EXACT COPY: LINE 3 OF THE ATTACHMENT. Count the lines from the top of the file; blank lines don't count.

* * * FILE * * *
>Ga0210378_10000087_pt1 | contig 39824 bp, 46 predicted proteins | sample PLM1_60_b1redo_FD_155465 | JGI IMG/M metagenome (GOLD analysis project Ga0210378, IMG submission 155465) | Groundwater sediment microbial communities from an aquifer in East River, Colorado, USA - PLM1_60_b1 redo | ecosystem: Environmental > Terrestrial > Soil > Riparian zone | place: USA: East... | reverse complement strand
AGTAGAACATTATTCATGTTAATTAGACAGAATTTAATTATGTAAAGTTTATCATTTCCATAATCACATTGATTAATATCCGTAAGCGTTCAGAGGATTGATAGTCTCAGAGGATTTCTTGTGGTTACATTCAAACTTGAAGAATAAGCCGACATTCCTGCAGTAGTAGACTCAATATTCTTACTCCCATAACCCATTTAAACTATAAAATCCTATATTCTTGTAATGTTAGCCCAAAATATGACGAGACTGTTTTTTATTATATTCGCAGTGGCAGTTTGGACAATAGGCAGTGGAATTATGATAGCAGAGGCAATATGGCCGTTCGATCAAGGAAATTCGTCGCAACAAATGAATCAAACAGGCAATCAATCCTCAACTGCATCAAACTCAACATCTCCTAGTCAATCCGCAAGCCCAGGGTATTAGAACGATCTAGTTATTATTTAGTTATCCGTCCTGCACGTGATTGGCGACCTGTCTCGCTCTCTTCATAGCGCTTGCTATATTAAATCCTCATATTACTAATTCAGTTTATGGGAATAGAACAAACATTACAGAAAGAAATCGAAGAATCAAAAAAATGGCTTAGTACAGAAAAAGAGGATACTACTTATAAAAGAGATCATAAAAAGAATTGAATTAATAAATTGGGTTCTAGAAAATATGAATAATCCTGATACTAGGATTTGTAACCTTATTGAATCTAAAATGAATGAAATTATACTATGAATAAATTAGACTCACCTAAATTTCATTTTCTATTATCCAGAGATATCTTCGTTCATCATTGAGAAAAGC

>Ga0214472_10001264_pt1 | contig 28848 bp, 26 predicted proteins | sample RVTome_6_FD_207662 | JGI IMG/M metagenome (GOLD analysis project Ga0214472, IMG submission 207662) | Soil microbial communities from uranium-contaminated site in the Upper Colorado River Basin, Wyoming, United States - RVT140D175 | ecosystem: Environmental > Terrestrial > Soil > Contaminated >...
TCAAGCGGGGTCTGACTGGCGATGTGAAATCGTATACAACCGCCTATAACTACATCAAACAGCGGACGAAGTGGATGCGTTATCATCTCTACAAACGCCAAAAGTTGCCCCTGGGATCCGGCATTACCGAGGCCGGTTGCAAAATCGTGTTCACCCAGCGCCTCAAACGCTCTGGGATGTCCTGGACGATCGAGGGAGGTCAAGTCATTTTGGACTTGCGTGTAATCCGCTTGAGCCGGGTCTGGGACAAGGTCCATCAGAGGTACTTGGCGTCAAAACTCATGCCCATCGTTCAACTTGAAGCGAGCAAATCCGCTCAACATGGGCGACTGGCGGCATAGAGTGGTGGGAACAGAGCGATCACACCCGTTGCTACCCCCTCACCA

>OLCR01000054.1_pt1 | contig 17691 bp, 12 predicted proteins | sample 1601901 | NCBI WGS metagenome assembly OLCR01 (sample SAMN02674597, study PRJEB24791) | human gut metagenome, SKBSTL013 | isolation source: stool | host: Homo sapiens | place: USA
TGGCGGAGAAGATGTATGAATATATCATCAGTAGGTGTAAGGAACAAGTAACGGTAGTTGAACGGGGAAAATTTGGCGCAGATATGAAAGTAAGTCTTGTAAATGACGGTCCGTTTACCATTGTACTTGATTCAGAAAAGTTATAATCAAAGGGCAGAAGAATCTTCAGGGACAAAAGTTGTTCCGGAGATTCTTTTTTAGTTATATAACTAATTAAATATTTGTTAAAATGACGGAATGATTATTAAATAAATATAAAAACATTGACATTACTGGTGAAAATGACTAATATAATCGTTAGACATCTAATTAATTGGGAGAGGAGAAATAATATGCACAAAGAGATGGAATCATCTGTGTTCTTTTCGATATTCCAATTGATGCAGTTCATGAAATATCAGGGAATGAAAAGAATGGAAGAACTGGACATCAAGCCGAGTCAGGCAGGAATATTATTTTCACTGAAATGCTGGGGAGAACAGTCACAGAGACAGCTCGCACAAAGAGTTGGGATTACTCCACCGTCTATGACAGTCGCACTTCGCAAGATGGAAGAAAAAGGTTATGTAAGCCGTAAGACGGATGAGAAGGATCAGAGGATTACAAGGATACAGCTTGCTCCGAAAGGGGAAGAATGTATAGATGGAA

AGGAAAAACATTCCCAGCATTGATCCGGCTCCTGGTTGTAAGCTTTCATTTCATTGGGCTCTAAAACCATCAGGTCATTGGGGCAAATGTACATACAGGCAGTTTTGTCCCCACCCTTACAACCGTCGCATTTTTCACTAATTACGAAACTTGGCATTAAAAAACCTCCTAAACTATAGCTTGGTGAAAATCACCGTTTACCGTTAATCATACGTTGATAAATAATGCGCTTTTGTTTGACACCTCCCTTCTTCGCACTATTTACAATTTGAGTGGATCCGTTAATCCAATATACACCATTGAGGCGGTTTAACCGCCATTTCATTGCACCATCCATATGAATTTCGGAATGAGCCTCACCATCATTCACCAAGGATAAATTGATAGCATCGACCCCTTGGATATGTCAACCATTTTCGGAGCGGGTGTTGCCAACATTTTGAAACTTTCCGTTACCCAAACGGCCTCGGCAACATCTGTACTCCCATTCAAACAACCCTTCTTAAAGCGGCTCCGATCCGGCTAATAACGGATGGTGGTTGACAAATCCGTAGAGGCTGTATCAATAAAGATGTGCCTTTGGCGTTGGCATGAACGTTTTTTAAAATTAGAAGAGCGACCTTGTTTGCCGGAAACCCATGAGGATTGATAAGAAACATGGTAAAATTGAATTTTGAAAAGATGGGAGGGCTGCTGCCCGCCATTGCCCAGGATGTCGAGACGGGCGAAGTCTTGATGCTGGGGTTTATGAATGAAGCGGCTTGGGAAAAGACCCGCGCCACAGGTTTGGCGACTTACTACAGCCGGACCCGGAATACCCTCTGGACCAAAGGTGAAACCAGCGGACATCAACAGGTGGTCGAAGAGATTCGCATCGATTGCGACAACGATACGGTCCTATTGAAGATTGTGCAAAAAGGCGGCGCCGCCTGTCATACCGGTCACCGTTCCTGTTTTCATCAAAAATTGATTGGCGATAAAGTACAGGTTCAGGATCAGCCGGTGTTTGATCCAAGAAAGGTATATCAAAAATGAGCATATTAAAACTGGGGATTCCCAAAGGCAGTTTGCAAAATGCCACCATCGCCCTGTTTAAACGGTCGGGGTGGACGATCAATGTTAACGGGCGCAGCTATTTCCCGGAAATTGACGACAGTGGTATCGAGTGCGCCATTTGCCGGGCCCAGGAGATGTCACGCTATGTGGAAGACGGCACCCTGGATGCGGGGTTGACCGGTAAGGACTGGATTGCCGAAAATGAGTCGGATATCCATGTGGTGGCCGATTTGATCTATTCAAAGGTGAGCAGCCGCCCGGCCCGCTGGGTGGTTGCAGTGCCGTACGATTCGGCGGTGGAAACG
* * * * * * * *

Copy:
>Ga0214472_10001264_pt1 | contig 28848 bp, 26 predicted proteins | sample RVTome_6_FD_207662 | JGI IMG/M metagenome (GOLD analysis project Ga0214472, IMG submission 207662) | Soil microbial communities from uranium-contaminated site in the Upper Colorado River Basin, Wyoming, United States - RVT140D175 | ecosystem: Environmental > Terrestrial > Soil > Contaminated >...